After you get that all finished, take a break and enjoy a beverage and/or tasty snack to refuel your depleted energy reserves and so that you can admire what you've accomplished so far... Wondering why I didn't mention anything about that hole where the doorknob belongs? That's because I wanted you to ignore it in the previous step, just like I did! Break time over? Okay, moving on...
Get your wire cutters and take just a couple of very strategic snips of the mesh covering the hole:
When you replace the doorknob it will hold these wires in place, I promise, and will not interfere with the functioning of the door, I promise! Now cut the framing pieces of the decorative molding to cover all of the glorious mess you made with wire and staples, mitering the corners. Nail them to the screen molding in enough places to close up gaps and make everything look finished and tidy.Keep in mind that you may need to trim out some of the edges where the hinges are to accomodate the swing of the door. Set the nails using the nail set. Dab a bit of spackle to cover the holes and touch up with paint after the spackle dries. Re-hang the door and replace the doorknob.
The door itself is finished, and you can use it just like that by clipping things all over it with clothespins (that's how I displayed my Christmas cards last season). You can also get creative and add things by hanging them with S-hooks. I re-vamped a magnetic dry-erase board into a magnetic chalkboard:
Here's how you do that:
"Scuff sand" your dry-erase board by sanding it fairly well with fine-grit (150 or 220) sandpaper to provide "tooth" so the paint will stick, then tape off the frame. I didn't have enough blue painter's tape to finish the job, so I had to use regular masking tape, too:
Following manufacturer's directions, spray the entire surface with chalkboard paint. I had to do four or five coats to get good, even coverage. Remove the tape and hang your chalkboard up. Be sure to cover the entire surface with the side of a piece of chalk to "season" it before you use it (after waiting at least 24 hours for the paint to dry, of course!)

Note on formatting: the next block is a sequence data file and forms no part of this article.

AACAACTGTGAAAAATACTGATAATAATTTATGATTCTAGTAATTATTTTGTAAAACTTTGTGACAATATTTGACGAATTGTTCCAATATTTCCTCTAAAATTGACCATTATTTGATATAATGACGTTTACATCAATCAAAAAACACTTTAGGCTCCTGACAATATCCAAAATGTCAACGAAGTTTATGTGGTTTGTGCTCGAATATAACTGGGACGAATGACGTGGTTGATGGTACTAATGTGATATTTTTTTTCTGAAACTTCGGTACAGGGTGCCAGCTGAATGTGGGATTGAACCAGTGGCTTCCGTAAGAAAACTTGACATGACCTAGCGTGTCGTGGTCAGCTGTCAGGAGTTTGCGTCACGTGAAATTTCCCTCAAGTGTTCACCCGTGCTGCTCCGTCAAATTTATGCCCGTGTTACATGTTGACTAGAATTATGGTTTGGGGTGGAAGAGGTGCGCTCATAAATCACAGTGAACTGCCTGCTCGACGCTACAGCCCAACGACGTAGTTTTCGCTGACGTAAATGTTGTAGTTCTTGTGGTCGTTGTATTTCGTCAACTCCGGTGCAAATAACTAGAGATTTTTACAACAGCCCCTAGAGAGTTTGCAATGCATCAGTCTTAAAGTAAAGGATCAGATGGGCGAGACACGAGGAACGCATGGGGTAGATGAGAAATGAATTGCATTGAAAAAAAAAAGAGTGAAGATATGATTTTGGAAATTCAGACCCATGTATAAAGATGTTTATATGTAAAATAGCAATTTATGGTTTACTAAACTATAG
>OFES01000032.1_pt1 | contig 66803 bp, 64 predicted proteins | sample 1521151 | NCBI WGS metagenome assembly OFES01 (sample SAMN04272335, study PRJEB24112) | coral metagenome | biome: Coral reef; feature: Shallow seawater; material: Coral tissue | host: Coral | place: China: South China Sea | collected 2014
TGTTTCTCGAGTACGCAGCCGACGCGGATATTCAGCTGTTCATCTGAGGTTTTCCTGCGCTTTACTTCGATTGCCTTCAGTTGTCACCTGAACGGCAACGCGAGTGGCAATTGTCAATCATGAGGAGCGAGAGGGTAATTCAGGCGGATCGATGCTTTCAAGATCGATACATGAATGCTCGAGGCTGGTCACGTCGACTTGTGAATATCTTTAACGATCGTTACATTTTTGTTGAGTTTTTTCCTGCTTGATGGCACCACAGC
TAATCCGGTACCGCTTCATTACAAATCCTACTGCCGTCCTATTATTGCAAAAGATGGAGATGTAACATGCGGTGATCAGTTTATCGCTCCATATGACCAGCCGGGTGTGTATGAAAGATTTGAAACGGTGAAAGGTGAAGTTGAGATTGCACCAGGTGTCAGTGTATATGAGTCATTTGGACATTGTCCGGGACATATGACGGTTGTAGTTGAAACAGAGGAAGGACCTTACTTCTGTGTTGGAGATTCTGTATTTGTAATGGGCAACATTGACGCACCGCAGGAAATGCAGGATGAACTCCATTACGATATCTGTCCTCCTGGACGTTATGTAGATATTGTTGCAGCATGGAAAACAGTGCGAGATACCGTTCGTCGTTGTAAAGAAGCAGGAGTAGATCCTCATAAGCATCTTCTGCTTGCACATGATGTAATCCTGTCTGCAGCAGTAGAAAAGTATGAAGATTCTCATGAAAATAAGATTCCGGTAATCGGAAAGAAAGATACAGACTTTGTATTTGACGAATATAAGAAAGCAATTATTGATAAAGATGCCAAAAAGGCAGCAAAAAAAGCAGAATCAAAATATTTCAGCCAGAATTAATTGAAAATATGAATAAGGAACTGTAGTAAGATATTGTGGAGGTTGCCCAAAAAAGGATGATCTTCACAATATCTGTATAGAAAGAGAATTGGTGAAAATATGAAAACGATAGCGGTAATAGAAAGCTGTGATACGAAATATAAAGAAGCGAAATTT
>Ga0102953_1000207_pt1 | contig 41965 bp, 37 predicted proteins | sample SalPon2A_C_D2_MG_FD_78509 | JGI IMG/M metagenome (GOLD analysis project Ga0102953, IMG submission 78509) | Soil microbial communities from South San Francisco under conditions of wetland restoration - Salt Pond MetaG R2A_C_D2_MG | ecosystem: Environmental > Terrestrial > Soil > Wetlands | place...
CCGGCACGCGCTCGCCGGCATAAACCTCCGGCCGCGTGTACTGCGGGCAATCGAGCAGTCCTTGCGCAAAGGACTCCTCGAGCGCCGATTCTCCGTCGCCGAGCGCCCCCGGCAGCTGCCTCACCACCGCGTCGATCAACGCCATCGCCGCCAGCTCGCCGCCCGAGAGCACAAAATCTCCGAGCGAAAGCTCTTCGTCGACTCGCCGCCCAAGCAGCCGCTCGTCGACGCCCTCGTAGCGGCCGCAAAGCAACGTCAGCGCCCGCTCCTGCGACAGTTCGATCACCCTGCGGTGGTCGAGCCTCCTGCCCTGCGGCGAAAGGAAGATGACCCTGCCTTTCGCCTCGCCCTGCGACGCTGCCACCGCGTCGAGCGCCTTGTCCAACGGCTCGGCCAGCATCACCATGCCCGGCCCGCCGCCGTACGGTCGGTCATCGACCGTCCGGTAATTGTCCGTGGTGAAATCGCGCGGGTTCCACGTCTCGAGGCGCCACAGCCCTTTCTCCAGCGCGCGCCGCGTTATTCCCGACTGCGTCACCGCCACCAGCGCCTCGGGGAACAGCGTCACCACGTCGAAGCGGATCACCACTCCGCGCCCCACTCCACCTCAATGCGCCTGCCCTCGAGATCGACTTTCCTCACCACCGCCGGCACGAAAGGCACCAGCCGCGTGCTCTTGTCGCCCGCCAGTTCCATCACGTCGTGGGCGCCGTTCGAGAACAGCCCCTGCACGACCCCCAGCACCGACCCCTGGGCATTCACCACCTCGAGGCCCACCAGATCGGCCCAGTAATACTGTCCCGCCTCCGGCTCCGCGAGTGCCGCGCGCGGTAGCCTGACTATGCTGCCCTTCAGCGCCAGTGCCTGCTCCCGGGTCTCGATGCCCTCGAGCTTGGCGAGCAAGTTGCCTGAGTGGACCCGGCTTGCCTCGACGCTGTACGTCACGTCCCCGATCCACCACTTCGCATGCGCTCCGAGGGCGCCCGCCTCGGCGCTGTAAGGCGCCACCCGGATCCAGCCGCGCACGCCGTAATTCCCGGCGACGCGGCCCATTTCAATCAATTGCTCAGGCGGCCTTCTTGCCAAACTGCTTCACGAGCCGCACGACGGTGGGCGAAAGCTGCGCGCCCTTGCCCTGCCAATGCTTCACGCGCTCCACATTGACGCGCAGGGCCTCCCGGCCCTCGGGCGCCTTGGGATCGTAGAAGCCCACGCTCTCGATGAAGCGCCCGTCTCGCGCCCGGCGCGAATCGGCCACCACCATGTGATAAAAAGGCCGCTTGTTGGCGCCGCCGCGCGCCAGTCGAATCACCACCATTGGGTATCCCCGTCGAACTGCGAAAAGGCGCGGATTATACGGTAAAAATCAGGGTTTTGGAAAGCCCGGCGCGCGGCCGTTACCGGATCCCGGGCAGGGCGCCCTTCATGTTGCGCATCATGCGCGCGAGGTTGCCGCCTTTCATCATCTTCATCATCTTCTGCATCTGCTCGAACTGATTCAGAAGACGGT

I hung the calendar up simply by folding it backwards over a length of wire and hooking the wire around the poultry netting. When I need to change months, I simply slide the previous page back behind the whole thing. I'll have to take it down and re-do it along about June-July, though...
The "buckets" I'm using to corral mail and such started life as Christmas items:
Only $1 apiece on clearance and they're metal (magnets stick to them!) and that scallopy edge is perfect for hanging onto an s-hook:
I'm ignoring the polka dots and glitter for now, but next time I get ambitious, they're getting sanded and painted with my beloved oil-rubbed bronze spray paint. Since they will hold magnets, I plan to make seasonal decorative pieces to decorate them with, and switch them around periodically. I'll be sure to show you what I'm talking about once I get a couple of examples made...
The bird plaque things were from the garden section of Hobby Lobby. I just added some ribbon through the holes in the top and stuck the s-hook into the loop of ribbon at the back to add them to the door.
I'm contemplating putting a larger something-or-other across the bottom of the door to hold newspapers or something, but haven't quite made up my mind on that. I don't want to make the door too heavy, but it still looks a bit empty along the right side and the bottom... Any ideas?
And that's all I have for you today! I'll be back another day - hopefully soon - to show you the studio revamp. Meanwhile, enjoy your weekend and thanks for stopping by!